A group of 25 Greek lawyers initially threatened to file a lawsuit against both Stone and the Warner Bros film studio for what they claimed was an inaccurate portrayal of history. "We are not saying that we are against gays," said Yannis Varnakos, "but we are saying that the production company should make it clear to the audience that this film is pure fiction and not a true depiction of the life of Alexander". After an advance screening of the film, the lawyers announced that they would not pursue such a course of action.[10]

At the British premiere of the film, Stone blamed "raging fundamentalism in morality" for the film's US box-office failure,[11] he argued that American critics and audiences had blown the issue of Alexander's sexuality out of proportion.[12] The criticism prompted him to make significant changes to the film for its DVD release, whose cover characterizes them as making it "faster paced, more action-packed".

Criticism by historians[edit]

Alexander attracted critical scrutiny from historians with regard to historical accuracy. Most academic criticism was concerned with the insufficient adherence to historical details.[13]

The movie is a reduction, rather than a chronicle, of Alexander's life events, it makes use of time compression and it condenses several key events into fewer ones; some actions are attributed to different individuals from those in real history; it generally adheres to milestone facts and phrases, but they are often misplaced in time and in location. The movie additionally skips the initial conquest of Asia Minor, Syria and Egypt in its entirety, and from Macedonia the storyline jumps straight to the battle of Gaugamela which took place 3–4 years after Alexander moved to conquer the Persian Empire. Alexander and his troops defeat the Persian army in a single battle in the film, but Persian historian Farrokh points out that the real Alexander had to fight several fierce battles before he was able to defeat Darius III. Alexander had to fight major battles at Granicus, Halicarnassus, Issus, Tyre, Gaza, and Gaugamela, not to count innumerable other battles and sieges along the route between Asia Minor and Egypt, but these battles only receive passing mentions in the film. Farrokh also observed that, in the movie, "Greek forces are typically shown as very organised, disciplined, and so on, and what's very disturbing is, when the so-called Persians are shown confronting the Macedonians, their armies are totally disorganised."[14]

Philotas, one of his generals, and the one tried for treason, is made to look little older than a boy, while he was well in his mid-40s when he was executed, having served with Philip long before, the same criticism applies to Darius III himself, who was 57 or 58 when he died and in the movie is played by an actor only about 38. Hydaspes was not fought in a forest on a sunny day but on a muddy plain on a night with torrential rains, the centre of the Macedonian line was never surrounded by any accounts, but the infantry suffered many casualties. The film has also been criticised for omitting a famous story about Alexander's conversation with King Porus. When Alexander won the battle, Porus was captured and presented to him. "Tell me," said Alexander, "what do you wish that I should do with you?" Porus replied, "Treat me, O Alexander, as a king ought."[15] However, a similar scene exists in the film regarding Princess Stateira, Darius III's daughter.

Iranian criticism[edit]

Other major objections came from Iranian historians, who were upset by the film's renderings of Persians and Macedonians alike, the on-screen titles also incorrectly identify Babylon as in Persia, rather than the Persian empire. Objections were also raised by Indian historians, the final battle depicted in the film, heavily dramatised and altered from history, was the Battle of the Hydaspes on the River Jhelum in ancient India. Alexander was not (contrary to what the film depicts) severely injured by an arrow from Indian ruler Porus during this battle, that occurred only later, during a siege later that year against the Malli tribes in Punjab.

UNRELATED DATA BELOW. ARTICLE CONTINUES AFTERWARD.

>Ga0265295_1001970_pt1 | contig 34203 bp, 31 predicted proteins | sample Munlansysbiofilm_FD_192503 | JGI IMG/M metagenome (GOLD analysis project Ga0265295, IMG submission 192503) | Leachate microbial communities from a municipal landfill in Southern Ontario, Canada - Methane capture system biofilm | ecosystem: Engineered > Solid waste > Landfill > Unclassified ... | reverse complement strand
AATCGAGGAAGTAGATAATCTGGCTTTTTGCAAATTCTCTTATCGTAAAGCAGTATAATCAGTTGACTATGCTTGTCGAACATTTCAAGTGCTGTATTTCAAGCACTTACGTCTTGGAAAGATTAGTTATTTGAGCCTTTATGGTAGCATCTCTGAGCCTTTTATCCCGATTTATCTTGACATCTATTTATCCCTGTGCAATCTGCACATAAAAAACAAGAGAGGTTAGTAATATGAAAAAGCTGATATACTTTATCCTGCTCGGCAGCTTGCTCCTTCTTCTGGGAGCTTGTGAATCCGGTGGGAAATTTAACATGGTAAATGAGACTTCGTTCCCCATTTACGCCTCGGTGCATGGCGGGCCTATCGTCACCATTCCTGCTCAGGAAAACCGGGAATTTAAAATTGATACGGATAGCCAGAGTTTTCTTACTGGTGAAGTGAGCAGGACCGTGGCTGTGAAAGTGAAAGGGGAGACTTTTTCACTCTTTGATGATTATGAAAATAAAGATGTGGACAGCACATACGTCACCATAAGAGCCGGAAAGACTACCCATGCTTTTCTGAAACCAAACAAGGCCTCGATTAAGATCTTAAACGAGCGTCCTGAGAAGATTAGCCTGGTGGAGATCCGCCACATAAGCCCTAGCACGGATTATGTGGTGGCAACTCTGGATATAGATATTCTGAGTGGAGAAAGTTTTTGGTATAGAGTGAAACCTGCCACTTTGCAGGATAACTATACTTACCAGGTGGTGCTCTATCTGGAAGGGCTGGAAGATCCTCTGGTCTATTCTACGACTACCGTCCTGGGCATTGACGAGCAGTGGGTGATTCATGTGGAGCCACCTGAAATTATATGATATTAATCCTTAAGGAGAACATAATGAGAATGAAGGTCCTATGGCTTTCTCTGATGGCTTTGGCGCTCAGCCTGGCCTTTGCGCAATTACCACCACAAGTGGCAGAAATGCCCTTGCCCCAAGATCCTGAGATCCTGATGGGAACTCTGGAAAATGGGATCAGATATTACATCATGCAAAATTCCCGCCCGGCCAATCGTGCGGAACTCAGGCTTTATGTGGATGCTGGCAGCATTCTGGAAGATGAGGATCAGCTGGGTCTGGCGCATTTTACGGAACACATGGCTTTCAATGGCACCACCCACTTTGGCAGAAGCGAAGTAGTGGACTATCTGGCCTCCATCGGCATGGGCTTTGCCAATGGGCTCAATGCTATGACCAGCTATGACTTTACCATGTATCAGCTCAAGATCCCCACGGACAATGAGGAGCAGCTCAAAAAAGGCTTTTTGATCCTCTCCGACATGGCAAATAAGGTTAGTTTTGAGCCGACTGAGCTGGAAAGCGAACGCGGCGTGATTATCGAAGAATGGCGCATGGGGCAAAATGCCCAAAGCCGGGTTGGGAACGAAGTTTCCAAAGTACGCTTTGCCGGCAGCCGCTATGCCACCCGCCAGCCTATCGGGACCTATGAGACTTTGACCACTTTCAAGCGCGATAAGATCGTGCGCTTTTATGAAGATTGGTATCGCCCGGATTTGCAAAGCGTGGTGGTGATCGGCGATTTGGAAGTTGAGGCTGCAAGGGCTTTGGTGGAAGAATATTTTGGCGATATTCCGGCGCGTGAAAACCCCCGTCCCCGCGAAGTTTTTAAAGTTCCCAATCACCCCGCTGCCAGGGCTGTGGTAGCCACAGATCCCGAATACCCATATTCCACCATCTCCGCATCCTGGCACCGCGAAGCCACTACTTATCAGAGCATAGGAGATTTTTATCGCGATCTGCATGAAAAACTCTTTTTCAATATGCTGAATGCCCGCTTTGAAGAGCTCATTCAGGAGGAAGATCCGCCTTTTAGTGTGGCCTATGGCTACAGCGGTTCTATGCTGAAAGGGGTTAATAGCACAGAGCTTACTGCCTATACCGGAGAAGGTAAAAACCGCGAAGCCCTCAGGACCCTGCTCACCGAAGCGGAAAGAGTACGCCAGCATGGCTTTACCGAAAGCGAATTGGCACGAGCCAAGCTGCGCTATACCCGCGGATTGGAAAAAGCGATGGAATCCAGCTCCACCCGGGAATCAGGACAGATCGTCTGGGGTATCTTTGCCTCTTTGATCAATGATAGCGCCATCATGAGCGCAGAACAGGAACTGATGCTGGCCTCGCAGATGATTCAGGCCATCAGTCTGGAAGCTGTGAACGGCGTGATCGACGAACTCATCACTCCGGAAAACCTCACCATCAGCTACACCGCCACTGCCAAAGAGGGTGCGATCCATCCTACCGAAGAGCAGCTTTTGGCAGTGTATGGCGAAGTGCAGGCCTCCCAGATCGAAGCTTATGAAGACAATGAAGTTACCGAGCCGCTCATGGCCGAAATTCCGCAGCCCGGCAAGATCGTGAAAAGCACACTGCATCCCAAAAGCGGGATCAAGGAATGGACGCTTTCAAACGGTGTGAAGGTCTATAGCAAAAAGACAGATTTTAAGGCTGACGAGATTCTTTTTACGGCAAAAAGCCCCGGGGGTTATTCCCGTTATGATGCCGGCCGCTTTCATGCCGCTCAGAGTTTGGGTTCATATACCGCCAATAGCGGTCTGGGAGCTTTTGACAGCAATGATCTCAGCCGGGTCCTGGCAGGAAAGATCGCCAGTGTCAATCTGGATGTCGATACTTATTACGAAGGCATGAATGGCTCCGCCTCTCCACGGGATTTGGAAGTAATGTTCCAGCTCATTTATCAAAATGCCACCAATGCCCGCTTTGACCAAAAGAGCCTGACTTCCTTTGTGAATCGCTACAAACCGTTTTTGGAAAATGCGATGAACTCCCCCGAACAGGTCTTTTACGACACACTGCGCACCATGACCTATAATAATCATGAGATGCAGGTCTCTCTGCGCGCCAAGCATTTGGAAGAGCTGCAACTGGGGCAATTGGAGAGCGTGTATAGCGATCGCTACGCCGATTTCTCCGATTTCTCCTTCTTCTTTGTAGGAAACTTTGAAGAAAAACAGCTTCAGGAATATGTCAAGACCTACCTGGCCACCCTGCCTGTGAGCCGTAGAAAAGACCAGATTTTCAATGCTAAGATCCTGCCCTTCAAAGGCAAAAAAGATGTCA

Oliver Stone has, in his various commentaries in the film's DVD, defended many of the most glaring historical issues in regard to Iranian history by claiming that he had no time or resources to portray accurately a multitude of battles at the expense of storytelling, he goes into great detail explaining how he merged all the major aspects of the Battle of the Granicus and the Battle of Issus into the Battle of Gaugamela, as well as heavily simplifying the Battle of Hydaspes into a straightforward clash, while merging the near-death of Alexander from the siege of Malli.

Criticism by film critics[edit]

The film performed well in Europe, but, in North America, received mostly negative reviews from film critics, with Rotten Tomatoes giving it a 16% rating based on 196 reviews, the consensus states: "Even at nearly three hours long, this ponderous, talky, and emotionally distant biopic fails to illuminate Alexander's life."[16]

One of the principal complaints among US film critics was that Alexander resembled less an action-drama film than a history documentary. Roger Ebert of the Chicago Sun-Times wrote in his review, "[W]e welcome the scenes of battle, pomp and circumstance because at least for a time we are free of the endless narration of Ptolemy the historian."[17]

Faint praise came from Daily Variety Magazine, published on 21 November 2004, for which Todd McCarthy wrote, "Oliver Stone's Alexander is at best an honorable failure, an intelligent and ambitious picture that crucially lacks dramatic flair and emotional involvement. Dry and academic where Troy (2004) was vulgar and willfully ahistorical"[18] Manohla Dargis wrote in The New York Times that Alexander "brought out the best of the worst in terms of inaccurate storytelling that lacks planning."